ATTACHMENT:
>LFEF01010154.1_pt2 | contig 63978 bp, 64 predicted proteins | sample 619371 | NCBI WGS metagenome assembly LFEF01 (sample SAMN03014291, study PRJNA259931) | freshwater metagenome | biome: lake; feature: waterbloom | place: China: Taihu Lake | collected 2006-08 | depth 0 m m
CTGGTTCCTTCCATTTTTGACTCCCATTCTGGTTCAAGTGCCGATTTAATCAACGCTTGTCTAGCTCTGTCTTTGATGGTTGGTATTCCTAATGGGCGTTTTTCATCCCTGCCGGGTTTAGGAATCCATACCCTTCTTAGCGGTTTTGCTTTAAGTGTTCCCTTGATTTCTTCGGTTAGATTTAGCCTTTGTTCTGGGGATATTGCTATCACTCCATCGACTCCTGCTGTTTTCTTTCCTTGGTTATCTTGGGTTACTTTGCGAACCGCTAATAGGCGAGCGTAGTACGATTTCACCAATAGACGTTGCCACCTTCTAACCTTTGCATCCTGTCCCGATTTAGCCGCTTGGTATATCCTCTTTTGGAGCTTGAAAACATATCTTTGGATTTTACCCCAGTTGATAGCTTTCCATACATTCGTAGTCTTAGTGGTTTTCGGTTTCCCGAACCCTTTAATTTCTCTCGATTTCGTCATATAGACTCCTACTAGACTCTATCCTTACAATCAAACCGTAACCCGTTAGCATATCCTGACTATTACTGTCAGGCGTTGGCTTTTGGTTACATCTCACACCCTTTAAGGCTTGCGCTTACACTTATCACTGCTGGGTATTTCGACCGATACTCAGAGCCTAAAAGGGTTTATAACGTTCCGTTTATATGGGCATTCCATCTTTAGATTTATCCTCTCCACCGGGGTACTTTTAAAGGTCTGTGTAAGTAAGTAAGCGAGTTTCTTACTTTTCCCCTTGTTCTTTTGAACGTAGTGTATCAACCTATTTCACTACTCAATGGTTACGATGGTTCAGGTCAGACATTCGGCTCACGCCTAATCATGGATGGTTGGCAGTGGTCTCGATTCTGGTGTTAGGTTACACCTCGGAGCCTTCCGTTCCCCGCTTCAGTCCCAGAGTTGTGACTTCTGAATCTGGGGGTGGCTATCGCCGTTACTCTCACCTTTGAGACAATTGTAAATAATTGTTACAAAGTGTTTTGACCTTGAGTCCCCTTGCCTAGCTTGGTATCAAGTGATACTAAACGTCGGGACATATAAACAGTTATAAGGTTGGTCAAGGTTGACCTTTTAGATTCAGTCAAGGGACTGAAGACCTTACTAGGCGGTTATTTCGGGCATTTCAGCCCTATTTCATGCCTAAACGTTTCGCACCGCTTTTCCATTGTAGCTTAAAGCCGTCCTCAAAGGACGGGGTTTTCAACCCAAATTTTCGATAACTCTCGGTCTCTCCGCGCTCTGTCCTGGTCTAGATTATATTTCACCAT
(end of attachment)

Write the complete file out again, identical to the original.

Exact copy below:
>LFEF01010154.1_pt2 | contig 63978 bp, 64 predicted proteins | sample 619371 | NCBI WGS metagenome assembly LFEF01 (sample SAMN03014291, study PRJNA259931) | freshwater metagenome | biome: lake; feature: waterbloom | place: China: Taihu Lake | collected 2006-08 | depth 0 m m
CTGGTTCCTTCCATTTTTGACTCCCATTCTGGTTCAAGTGCCGATTTAATCAACGCTTGTCTAGCTCTGTCTTTGATGGTTGGTATTCCTAATGGGCGTTTTTCATCCCTGCCGGGTTTAGGAATCCATACCCTTCTTAGCGGTTTTGCTTTAAGTGTTCCCTTGATTTCTTCGGTTAGATTTAGCCTTTGTTCTGGGGATATTGCTATCACTCCATCGACTCCTGCTGTTTTCTTTCCTTGGTTATCTTGGGTTACTTTGCGAACCGCTAATAGGCGAGCGTAGTACGATTTCACCAATAGACGTTGCCACCTTCTAACCTTTGCATCCTGTCCCGATTTAGCCGCTTGGTATATCCTCTTTTGGAGCTTGAAAACATATCTTTGGATTTTACCCCAGTTGATAGCTTTCCATACATTCGTAGTCTTAGTGGTTTTCGGTTTCCCGAACCCTTTAATTTCTCTCGATTTCGTCATATAGACTCCTACTAGACTCTATCCTTACAATCAAACCGTAACCCGTTAGCATATCCTGACTATTACTGTCAGGCGTTGGCTTTTGGTTACATCTCACACCCTTTAAGGCTTGCGCTTACACTTATCACTGCTGGGTATTTCGACCGATACTCAGAGCCTAAAAGGGTTTATAACGTTCCGTTTATATGGGCATTCCATCTTTAGATTTATCCTCTCCACCGGGGTACTTTTAAAGGTCTGTGTAAGTAAGTAAGCGAGTTTCTTACTTTTCCCCTTGTTCTTTTGAACGTAGTGTATCAACCTATTTCACTACTCAATGGTTACGATGGTTCAGGTCAGACATTCGGCTCACGCCTAATCATGGATGGTTGGCAGTGGTCTCGATTCTGGTGTTAGGTTACACCTCGGAGCCTTCCGTTCCCCGCTTCAGTCCCAGAGTTGTGACTTCTGAATCTGGGGGTGGCTATCGCCGTTACTCTCACCTTTGAGACAATTGTAAATAATTGTTACAAAGTGTTTTGACCTTGAGTCCCCTTGCCTAGCTTGGTATCAAGTGATACTAAACGTCGGGACATATAAACAGTTATAAGGTTGGTCAAGGTTGACCTTTTAGATTCAGTCAAGGGACTGAAGACCTTACTAGGCGGTTATTTCGGGCATTTCAGCCCTATTTCATGCCTAAACGTTTCGCACCGCTTTTCCATTGTAGCTTAAAGCCGTCCTCAAAGGACGGGGTTTTCAACCCAAATTTTCGATAACTCTCGGTCTCTCCGCGCTCTGTCCTGGTCTAGATTATATTTCACCAT